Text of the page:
Looting Versailles

Looting Versailles
My first book of poems, just released by Alabaster Leaves Publishing

Wednesday, November 27, 2013

Taking Aristotle's Lead

(From an email responding to a fellow poet-friend who commented about the difficulty of finding meaning in a rather incoherent poem of mine recently)


Glad you enjoyed the poems! I've thought more recently about poetry - function, outcome of reading it, meaning... I've come to some heady conclusions that I'm not sure would be embraced by others. I think the important point is I believe art is a chance to manifest the impossible (function) and that the outcome is wonder and finally inspiration, and that inspired feeling let's the reader feel more alive, more perceptive and attuned to his surroundings, and like nothing is impossible. I think art, like other great things, can inspire us to self actualize. The reason autobiographical / nonfiction poetry seems to have meaning is because it does, but only by virtue of life itself having meaning, meaning being some sort of tangible knowledge. But what is knowledge but experience? For me, I procure knowledge from my personal experiences by reflecting and journaling, which I feel others do in lines and call it poetry. Is it not poetry? That's a matter of opinion, but I'd argue what really has power is the impossible, and that writing something possible and probable risks being everyday and boring. The impossible made manifest is never boring. 

I actually teased this idea, inspired by Aristotle, a bit further: 
1) The possible-probable art work has little effect but clear meaning, the way a hug in a poem means love and a mom hugging a daughter can be interpreted as the love between child and parent (interpreters look for the universal in the particular, but to do so from one experience-poem seems risky; my universal-ish ideas of life come from a lifetime of experience, and there are always outliers, exceptions to the rules).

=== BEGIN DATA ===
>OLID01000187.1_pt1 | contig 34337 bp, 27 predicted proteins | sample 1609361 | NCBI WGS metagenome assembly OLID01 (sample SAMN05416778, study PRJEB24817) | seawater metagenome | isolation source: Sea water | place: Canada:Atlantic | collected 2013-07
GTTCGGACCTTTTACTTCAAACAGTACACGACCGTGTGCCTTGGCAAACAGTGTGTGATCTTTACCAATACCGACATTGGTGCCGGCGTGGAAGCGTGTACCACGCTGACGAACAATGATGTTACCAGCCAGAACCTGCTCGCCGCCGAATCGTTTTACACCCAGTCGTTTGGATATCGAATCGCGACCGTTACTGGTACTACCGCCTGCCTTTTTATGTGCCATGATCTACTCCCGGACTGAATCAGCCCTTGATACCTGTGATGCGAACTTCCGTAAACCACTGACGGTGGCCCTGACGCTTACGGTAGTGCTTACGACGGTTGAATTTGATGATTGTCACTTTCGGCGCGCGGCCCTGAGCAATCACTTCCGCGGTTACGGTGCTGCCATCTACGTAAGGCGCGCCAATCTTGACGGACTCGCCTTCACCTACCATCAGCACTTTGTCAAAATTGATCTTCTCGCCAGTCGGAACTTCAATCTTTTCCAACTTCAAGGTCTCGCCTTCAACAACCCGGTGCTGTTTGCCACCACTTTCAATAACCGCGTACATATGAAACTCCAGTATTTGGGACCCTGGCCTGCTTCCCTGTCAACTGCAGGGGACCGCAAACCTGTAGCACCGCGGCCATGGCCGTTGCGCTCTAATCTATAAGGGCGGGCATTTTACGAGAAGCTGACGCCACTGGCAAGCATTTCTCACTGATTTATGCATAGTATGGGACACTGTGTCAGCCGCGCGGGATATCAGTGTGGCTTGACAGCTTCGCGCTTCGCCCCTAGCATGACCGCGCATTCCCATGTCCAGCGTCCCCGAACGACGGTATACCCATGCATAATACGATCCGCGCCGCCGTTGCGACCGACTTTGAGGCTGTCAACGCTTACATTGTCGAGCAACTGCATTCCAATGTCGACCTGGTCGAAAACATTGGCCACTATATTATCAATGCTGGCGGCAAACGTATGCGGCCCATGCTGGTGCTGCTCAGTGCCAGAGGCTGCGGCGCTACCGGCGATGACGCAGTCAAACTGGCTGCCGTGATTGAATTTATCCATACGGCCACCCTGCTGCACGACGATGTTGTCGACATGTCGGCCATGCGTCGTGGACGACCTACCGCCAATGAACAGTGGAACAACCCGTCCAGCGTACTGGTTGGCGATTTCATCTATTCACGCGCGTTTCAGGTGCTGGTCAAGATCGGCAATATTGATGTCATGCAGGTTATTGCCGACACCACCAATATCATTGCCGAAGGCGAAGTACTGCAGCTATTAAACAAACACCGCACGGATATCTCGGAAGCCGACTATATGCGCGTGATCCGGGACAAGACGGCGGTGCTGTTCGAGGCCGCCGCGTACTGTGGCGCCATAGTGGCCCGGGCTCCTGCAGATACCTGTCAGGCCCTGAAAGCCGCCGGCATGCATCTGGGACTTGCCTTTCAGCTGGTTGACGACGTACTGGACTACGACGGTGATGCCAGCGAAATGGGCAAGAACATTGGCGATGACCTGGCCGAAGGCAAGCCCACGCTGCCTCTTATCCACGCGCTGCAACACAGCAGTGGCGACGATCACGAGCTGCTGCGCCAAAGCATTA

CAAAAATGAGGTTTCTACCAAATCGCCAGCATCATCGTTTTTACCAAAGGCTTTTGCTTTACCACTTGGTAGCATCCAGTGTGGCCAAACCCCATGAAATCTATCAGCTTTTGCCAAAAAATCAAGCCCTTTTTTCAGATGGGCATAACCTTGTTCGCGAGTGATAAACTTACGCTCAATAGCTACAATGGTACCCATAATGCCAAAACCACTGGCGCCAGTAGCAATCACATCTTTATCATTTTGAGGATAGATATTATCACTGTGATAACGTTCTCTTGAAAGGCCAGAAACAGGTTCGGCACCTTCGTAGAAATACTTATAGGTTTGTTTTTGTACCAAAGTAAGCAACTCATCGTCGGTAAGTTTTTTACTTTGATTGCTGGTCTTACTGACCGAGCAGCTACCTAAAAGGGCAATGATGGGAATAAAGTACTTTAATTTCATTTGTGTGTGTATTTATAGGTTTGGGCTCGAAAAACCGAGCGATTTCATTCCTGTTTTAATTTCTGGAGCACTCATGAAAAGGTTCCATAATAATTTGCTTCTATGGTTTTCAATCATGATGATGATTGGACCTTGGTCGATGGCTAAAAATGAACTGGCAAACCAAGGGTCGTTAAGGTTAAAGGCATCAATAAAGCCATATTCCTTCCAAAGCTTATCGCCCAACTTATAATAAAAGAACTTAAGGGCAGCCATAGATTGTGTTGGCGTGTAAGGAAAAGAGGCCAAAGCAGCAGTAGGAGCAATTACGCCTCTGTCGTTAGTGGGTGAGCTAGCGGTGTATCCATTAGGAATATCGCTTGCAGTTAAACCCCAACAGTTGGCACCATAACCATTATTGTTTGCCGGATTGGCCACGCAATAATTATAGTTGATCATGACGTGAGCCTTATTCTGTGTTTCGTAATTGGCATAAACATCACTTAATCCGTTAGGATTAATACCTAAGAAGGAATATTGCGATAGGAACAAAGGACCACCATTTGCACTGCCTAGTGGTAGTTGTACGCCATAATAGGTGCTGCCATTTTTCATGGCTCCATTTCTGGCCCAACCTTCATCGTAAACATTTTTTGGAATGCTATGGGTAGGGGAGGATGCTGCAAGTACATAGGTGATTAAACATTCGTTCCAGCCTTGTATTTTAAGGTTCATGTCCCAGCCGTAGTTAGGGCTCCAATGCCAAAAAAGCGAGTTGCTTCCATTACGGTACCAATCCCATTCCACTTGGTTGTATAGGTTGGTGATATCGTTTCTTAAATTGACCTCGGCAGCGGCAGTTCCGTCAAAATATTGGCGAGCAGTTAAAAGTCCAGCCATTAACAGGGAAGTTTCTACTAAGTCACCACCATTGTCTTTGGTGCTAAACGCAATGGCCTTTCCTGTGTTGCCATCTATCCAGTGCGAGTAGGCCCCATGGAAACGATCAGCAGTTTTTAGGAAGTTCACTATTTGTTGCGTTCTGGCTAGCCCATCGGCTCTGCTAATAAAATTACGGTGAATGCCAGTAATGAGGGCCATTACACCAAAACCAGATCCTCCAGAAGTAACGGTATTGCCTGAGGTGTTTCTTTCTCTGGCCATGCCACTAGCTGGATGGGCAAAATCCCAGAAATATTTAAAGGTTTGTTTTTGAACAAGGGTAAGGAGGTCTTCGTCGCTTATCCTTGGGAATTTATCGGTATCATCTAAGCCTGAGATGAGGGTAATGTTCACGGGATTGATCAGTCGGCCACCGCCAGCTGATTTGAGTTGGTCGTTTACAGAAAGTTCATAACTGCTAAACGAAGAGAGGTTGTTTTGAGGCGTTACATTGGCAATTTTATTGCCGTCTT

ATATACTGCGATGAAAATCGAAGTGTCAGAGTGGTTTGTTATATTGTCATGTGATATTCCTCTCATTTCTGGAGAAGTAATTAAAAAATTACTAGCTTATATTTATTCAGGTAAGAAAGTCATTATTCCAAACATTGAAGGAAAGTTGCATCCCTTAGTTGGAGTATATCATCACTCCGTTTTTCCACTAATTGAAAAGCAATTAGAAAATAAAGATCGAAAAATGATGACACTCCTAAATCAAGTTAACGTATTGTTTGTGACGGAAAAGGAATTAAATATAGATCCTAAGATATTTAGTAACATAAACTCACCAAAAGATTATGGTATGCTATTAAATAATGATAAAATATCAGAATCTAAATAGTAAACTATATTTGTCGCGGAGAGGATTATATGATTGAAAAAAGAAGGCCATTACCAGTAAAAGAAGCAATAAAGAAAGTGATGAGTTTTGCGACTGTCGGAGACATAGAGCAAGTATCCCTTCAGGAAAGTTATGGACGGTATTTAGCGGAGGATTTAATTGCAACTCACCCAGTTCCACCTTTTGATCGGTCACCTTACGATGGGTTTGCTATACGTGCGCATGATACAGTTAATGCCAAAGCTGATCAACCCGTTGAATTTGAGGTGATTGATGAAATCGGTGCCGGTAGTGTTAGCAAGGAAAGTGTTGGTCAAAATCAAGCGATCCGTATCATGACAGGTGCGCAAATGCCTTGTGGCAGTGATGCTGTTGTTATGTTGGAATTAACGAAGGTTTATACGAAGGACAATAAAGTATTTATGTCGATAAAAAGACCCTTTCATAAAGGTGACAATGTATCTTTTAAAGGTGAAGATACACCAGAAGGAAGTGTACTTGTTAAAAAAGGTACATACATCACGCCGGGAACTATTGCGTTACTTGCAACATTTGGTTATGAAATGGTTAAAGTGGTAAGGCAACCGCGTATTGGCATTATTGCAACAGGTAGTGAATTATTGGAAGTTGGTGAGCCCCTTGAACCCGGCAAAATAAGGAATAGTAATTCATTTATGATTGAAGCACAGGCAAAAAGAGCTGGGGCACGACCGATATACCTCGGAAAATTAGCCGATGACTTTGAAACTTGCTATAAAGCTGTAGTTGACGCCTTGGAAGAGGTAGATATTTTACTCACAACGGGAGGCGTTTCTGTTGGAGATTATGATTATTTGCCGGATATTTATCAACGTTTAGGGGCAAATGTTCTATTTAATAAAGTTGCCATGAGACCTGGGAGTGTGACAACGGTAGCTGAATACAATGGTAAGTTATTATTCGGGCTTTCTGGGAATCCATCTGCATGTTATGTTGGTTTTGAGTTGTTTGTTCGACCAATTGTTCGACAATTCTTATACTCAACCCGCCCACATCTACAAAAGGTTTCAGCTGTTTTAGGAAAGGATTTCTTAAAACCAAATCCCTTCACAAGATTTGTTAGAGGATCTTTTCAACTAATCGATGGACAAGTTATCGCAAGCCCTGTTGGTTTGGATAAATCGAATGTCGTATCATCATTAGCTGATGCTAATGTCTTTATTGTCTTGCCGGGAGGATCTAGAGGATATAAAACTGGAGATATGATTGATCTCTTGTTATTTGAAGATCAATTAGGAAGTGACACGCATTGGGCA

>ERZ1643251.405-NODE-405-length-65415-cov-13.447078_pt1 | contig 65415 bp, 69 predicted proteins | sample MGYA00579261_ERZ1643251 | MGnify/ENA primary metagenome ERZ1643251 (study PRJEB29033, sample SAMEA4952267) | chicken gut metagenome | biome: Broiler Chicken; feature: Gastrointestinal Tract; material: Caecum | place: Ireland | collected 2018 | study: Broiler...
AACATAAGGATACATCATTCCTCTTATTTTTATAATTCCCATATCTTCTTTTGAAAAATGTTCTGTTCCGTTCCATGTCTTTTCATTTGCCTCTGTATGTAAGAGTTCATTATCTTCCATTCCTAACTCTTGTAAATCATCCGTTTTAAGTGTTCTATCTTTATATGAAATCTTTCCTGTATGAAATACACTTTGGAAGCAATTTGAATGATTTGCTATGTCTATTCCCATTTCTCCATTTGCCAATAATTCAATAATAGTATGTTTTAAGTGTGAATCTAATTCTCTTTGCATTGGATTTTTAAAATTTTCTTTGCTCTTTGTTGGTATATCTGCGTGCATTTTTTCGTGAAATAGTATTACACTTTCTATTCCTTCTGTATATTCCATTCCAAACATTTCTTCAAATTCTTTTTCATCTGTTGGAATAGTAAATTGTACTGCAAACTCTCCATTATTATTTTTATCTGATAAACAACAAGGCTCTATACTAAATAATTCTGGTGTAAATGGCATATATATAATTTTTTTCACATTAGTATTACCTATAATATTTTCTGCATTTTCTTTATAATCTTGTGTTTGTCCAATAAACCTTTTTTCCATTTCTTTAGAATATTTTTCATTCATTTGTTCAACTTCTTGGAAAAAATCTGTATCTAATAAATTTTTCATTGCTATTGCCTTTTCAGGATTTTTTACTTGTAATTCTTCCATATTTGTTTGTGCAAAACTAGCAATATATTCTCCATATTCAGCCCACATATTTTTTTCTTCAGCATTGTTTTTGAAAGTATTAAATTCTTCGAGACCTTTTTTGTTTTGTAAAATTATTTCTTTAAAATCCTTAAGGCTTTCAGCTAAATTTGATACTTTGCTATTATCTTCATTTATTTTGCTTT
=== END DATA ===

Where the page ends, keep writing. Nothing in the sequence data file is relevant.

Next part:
2) the possible-improbable makes great comedy (the ridiculous behavior of comedic characters in sitcoms, the stupidity of cartoon villains ie getting caught in his own trap) or horrible drama like a villain with a gun being struck by lightning letting the hero get away (the audience groans "that would never happen!") I thought humor might hinge on local customs since that is what makes certain behaviors improbable ie farting at a fancy restaurant is funny because it's so "uncivilized" and no one would willfully do it except an absurd comedic character
3) the impossible-probable is art / poetry: the witches and madness of Macbeth (people in impossible situations but the events being considerably reasonable despite that ie lady macbeths suicide), my other example is giving your loved one the moon - it's impossible but probable since lovers give large impressive gifts to each other. Another example: the Grand Canyon loving water: it's impossible for the Grand Canyon to love but reasonable if it did it'd love the Colorado river for making it.
4) impossible improbable: I could only think of children's movies and books ie toy story where toys do comedic things or cars where cars act like funny people. 

I think this is a practical way of breaking down made things with no clear function like a tool (hammer for building) aside from being their for man to experience (art). I take life / experience as my source of meaning, art as my source of inspiration (nothing in this beautiful world is impossible!). 

I hope this clarifies the "why / intention" of my work. I'll put this on my blog today if you want to direct others to it. I'd love to hear your thoughts. If you look up the Wikipedia article on "naive physics" it explains experiments where infants became habituated to an event and then would stare for a long time after a seemingly impossible version of it occurred. As if captivated by something beautiful. 


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